A Virtual Museum - Your Town, the Borough and its History

stone-workThese fragments of moulded stone were found reused as rubble in the wall tops when major conservation work was undertaken on the Chantry. They are all pieces of limestone probably from the quarries at Reigate, and were dressed by stone masons to form different parts of a window.

The window is of a design which is typical of a fourteenth century date, although it doesn't seem to fit in any of the window openings of the surviving building. They are from a plate tracery  window which was designed to take glass. One of the stones has a small cross cut into its surface. This is either the mark of the mason, or possibly a mark to help the laying out of the window.

Several of the stones show signs of alterations, and it seems likely that the fourteenth century window was altered to make a casement window, before being removed when the building was modernised.




Gravesend and Milton are mentioned in the Domesday survey as manors with hythes or landing places.


A hospital is built at Milton by Warin de Monte Canisio.


Gravesend receives its first Market Charter.


Milton Chantry is endowed by Aylmer de Valence.


Gravesend is sacked and burnt by the French.


Henry IV confirms the right of the watermen of Gravesend to control the ferry between Gravesend and Milton.


The Chantry, with its outbuildings and grounds, is in poor repair and is rented out as a farm to William Wilde of Gravesend.


HenryVIII orders the building of 5 artillery blockhouses, 2 at Gravesend, to defend the mouth of the Thames.


Elizabeth 1 grants a Charter of Incorporation to the people of Milton and Gravesend.


Giannibelli builds a boom of boats across the river between Gravesend and Tilbury to protect London from the Spanish Armada.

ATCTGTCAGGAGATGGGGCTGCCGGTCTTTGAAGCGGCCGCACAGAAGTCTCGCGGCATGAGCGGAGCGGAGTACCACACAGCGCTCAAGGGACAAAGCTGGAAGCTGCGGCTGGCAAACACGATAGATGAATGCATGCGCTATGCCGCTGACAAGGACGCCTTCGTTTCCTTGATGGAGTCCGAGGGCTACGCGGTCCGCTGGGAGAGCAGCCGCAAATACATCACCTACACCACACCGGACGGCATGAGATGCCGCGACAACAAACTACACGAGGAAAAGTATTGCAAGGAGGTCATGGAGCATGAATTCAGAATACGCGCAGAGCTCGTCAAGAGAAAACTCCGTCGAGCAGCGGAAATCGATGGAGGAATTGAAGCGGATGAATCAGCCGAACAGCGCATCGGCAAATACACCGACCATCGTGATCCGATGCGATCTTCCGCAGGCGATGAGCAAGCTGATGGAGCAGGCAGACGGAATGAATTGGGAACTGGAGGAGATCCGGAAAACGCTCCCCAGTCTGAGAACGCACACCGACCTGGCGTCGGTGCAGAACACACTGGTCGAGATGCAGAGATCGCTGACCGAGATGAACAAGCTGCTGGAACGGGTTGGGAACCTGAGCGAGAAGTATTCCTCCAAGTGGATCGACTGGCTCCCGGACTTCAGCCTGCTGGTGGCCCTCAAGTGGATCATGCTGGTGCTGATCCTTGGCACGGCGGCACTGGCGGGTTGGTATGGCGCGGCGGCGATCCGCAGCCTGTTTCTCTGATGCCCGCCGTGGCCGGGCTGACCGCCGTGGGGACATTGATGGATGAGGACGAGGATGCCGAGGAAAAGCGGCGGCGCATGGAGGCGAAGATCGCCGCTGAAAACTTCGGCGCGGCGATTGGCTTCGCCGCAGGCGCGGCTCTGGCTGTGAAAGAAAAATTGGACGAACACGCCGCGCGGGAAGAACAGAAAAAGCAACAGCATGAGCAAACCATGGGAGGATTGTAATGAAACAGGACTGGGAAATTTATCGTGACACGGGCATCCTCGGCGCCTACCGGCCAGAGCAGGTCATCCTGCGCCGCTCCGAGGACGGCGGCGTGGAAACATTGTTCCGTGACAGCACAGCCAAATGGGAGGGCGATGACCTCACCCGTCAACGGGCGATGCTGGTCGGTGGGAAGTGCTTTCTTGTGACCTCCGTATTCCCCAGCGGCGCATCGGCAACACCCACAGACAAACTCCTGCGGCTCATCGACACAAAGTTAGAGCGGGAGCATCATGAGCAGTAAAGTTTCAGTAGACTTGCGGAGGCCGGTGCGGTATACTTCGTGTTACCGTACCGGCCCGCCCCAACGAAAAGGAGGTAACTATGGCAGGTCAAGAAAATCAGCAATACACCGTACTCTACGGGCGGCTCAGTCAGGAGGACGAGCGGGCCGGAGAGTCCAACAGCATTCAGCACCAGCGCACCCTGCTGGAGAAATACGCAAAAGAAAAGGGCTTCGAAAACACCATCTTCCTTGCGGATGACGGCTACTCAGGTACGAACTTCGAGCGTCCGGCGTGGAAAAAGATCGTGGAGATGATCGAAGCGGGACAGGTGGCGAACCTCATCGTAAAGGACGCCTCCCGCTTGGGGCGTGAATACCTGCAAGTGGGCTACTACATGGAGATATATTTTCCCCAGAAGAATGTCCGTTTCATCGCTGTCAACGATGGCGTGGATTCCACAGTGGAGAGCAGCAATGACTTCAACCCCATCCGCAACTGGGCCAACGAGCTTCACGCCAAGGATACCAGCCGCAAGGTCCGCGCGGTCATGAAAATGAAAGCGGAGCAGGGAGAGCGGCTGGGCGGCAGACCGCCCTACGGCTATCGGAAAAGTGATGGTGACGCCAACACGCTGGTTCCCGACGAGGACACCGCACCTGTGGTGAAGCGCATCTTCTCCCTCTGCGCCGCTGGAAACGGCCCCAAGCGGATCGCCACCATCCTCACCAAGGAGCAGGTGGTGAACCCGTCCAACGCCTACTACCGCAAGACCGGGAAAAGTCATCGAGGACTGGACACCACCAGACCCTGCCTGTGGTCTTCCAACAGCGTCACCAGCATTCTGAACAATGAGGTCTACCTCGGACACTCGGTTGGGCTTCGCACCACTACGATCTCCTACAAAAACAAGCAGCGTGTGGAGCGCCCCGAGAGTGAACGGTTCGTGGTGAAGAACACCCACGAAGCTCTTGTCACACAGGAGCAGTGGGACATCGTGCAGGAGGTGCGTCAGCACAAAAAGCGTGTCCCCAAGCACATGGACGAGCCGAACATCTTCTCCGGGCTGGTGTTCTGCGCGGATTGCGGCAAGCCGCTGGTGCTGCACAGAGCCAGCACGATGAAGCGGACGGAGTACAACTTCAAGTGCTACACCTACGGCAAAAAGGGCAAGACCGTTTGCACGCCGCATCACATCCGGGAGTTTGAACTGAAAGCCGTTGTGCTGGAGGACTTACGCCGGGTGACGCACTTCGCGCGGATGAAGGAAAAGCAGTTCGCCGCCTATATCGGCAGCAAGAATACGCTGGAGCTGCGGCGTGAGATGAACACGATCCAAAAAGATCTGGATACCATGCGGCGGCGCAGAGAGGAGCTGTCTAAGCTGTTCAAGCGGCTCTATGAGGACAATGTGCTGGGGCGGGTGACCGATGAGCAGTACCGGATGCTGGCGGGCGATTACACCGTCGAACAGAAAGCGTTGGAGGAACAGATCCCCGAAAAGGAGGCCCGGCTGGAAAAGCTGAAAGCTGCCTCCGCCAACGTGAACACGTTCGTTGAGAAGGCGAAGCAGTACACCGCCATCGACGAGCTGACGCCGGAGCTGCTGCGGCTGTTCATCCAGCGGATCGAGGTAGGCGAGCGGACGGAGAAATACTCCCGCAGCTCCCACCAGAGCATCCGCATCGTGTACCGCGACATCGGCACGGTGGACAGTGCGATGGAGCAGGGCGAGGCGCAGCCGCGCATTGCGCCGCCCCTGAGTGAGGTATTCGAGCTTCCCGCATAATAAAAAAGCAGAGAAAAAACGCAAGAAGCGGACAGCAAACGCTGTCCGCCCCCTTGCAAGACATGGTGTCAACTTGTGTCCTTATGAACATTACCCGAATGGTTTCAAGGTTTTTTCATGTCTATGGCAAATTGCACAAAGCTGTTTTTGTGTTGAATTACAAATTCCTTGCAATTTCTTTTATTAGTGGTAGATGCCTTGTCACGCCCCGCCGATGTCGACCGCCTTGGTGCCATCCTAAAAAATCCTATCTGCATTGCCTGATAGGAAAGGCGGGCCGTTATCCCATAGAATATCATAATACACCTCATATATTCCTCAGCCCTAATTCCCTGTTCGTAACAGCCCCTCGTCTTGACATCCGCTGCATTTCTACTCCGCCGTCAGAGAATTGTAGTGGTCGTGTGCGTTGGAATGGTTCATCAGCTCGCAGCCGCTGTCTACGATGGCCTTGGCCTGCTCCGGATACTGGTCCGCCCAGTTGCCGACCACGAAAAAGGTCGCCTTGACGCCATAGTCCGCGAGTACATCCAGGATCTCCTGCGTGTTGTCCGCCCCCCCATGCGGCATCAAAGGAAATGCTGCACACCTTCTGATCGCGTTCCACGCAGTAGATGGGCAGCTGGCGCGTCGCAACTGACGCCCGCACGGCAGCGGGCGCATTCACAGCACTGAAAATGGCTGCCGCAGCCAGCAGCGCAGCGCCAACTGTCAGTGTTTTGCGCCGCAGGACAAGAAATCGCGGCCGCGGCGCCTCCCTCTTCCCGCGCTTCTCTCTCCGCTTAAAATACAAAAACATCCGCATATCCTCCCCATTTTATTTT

Blockhouses are repaired and armed against a Dutch invasion.


Milton Chantry becomes the Zoar alehouse, later renamed the New Tavern.


A Great Fire destroys the parish church, the prison and 120 homes in the town. The population at this time is 2000.


New Tavern Fort is built as a precaution against French invasion. Milton Chantry is encased in brick and used as a barracks.


Another French invasion scare results in major reconstruction and rearming of the New Tavern Fort.


The population of Gravesend has grown to nearly 30,000.


Fort House is destroyed by a V2 rocket during the second world war.
Milton Chantry 1321.

The Earliest Period

In 1321 the king, Edward 11, gave permission for Aylmer de Valence, Earl of Pembroke, to give property to the master of the Chapel, or Chantry, at Milton. The income from this property was to pay for two chaplains who would pray for Aylmer?s soul and the soul of his ancestors.
Milton Chantry 1540.

The Site Becomes A Farm

After Henry V111 confiscated the properties of the Church, he gave Milton Chantry with the associated buildings and land, to Sir Thomas Wyatt. In 1540 Sir Thomas rented it out as a farm to William Wilde, who converted the Chapel into a house.
Milton Chantry 1697

The New Tavern

By 1697 part of Milton Chantry had been converted to an alehouse, The Zoar, later renamed the New Tavern. In 1776 a visitor noted that the tavern offered overnight rooms and had a neat bowling green and garden.
Milton Chantry Today.

The Fort Today

A fort was built in the grounds of the New Tavern in the 1780?s and the tavern itself was converted for use as a military hospital in 1842. The fort was abandoned after the first world war. The grounds were opened as public gardens and the fort is now being conserved by the Thames Defence Heritage Group. The Chantry has survived, retaining many clues to its chequered history, to house this exhibition about Gravesend today.